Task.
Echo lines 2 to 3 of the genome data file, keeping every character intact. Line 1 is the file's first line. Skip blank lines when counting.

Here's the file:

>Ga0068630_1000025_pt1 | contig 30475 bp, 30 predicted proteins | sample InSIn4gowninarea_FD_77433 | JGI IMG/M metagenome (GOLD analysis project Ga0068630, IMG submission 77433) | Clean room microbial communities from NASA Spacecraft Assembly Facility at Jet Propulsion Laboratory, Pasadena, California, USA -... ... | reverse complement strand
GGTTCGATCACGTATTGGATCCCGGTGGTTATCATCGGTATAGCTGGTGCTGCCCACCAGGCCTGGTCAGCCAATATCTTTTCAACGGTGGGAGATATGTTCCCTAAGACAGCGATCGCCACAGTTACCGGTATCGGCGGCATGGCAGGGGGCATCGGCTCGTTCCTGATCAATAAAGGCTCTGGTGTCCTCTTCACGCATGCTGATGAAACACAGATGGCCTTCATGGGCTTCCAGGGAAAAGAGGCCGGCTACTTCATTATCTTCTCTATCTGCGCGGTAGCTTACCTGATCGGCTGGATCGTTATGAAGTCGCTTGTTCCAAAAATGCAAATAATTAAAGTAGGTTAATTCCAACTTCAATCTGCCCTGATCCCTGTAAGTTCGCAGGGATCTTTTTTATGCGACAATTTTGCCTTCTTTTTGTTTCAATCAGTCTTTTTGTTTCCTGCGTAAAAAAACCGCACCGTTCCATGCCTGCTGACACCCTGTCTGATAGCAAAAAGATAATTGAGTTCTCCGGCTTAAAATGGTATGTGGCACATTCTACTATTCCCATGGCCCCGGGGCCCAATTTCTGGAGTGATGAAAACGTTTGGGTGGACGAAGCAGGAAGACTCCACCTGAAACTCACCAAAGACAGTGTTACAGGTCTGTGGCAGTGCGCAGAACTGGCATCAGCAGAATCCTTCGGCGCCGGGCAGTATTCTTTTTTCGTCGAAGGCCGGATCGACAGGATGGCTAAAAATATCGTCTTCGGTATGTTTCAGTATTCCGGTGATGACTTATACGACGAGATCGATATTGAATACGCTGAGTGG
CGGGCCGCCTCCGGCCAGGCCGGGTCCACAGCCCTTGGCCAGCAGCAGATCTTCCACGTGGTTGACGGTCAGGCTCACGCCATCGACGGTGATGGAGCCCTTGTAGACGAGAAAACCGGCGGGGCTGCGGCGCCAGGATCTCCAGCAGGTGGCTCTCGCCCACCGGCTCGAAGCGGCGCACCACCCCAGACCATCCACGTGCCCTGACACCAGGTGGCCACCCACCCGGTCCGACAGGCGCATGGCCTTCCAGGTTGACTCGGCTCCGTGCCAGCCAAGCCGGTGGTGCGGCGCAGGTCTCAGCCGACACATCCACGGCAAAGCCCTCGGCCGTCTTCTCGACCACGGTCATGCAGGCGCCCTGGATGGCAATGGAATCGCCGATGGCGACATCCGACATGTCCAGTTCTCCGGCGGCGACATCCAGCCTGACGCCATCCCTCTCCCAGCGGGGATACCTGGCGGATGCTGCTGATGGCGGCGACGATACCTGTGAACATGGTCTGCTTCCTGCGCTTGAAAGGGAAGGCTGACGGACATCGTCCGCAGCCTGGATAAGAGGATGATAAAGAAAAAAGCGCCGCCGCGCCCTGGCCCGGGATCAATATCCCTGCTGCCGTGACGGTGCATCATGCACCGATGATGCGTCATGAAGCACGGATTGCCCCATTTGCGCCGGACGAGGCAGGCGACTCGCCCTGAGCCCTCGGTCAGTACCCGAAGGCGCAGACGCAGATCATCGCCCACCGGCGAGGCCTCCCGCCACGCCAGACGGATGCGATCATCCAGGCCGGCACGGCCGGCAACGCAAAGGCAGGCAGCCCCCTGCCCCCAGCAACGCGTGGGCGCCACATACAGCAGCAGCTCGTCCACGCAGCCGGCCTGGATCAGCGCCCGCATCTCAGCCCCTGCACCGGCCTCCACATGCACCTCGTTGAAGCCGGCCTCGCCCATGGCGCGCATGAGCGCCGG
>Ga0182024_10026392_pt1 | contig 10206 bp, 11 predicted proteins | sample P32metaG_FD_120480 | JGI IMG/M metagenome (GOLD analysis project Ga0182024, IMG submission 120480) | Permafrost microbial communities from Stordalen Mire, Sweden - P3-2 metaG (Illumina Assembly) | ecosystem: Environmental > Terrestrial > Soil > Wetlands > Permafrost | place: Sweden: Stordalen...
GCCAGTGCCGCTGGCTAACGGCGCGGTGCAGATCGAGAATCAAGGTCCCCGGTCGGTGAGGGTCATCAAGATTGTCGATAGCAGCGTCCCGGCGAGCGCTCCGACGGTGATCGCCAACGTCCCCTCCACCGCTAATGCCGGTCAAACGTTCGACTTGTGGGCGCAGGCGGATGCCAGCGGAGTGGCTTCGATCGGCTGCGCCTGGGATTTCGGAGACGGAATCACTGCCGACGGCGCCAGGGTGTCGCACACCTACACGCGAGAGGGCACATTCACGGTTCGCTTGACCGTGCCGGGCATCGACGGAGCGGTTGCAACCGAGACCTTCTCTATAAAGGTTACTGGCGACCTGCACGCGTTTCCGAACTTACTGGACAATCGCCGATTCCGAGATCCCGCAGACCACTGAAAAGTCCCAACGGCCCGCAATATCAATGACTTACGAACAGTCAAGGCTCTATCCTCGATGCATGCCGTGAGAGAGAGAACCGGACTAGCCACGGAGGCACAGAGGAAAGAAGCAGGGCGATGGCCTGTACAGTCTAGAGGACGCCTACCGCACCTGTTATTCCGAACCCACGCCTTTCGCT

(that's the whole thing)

GGTTCGATCACGTATTGGATCCCGGTGGTTATCATCGGTATAGCTGGTGCTGCCCACCAGGCCTGGTCAGCCAATATCTTTTCAACGGTGGGAGATATGTTCCCTAAGACAGCGATCGCCACAGTTACCGGTATCGGCGGCATGGCAGGGGGCATCGGCTCGTTCCTGATCAATAAAGGCTCTGGTGTCCTCTTCACGCATGCTGATGAAACACAGATGGCCTTCATGGGCTTCCAGGGAAAAGAGGCCGGCTACTTCATTATCTTCTCTATCTGCGCGGTAGCTTACCTGATCGGCTGGATCGTTATGAAGTCGCTTGTTCCAAAAATGCAAATAATTAAAGTAGGTTAATTCCAACTTCAATCTGCCCTGATCCCTGTAAGTTCGCAGGGATCTTTTTTATGCGACAATTTTGCCTTCTTTTTGTTTCAATCAGTCTTTTTGTTTCCTGCGTAAAAAAACCGCACCGTTCCATGCCTGCTGACACCCTGTCTGATAGCAAAAAGATAATTGAGTTCTCCGGCTTAAAATGGTATGTGGCACATTCTACTATTCCCATGGCCCCGGGGCCCAATTTCTGGAGTGATGAAAACGTTTGGGTGGACGAAGCAGGAAGACTCCACCTGAAACTCACCAAAGACAGTGTTACAGGTCTGTGGCAGTGCGCAGAACTGGCATCAGCAGAATCCTTCGGCGCCGGGCAGTATTCTTTTTTCGTCGAAGGCCGGATCGACAGGATGGCTAAAAATATCGTCTTCGGTATGTTTCAGTATTCCGGTGATGACTTATACGACGAGATCGATATTGAATACGCTGAGTGG
CGGGCCGCCTCCGGCCAGGCCGGGTCCACAGCCCTTGGCCAGCAGCAGATCTTCCACGTGGTTGACGGTCAGGCTCACGCCATCGACGGTGATGGAGCCCTTGTAGACGAGAAAACCGGCGGGGCTGCGGCGCCAGGATCTCCAGCAGGTGGCTCTCGCCCACCGGCTCGAAGCGGCGCACCACCCCAGACCATCCACGTGCCCTGACACCAGGTGGCCACCCACCCGGTCCGACAGGCGCATGGCCTTCCAGGTTGACTCGGCTCCGTGCCAGCCAAGCCGGTGGTGCGGCGCAGGTCTCAGCCGACACATCCACGGCAAAGCCCTCGGCCGTCTTCTCGACCACGGTCATGCAGGCGCCCTGGATGGCAATGGAATCGCCGATGGCGACATCCGACATGTCCAGTTCTCCGGCGGCGACATCCAGCCTGACGCCATCCCTCTCCCAGCGGGGATACCTGGCGGATGCTGCTGATGGCGGCGACGATACCTGTGAACATGGTCTGCTTCCTGCGCTTGAAAGGGAAGGCTGACGGACATCGTCCGCAGCCTGGATAAGAGGATGATAAAGAAAAAAGCGCCGCCGCGCCCTGGCCCGGGATCAATATCCCTGCTGCCGTGACGGTGCATCATGCACCGATGATGCGTCATGAAGCACGGATTGCCCCATTTGCGCCGGACGAGGCAGGCGACTCGCCCTGAGCCCTCGGTCAGTACCCGAAGGCGCAGACGCAGATCATCGCCCACCGGCGAGGCCTCCCGCCACGCCAGACGGATGCGATCATCCAGGCCGGCACGGCCGGCAACGCAAAGGCAGGCAGCCCCCTGCCCCCAGCAACGCGTGGGCGCCACATACAGCAGCAGCTCGTCCACGCAGCCGGCCTGGATCAGCGCCCGCATCTCAGCCCCTGCACCGGCCTCCACATGCACCTCGTTGAAGCCGGCCTCGCCCATGGCGCGCATGAGCGCCGG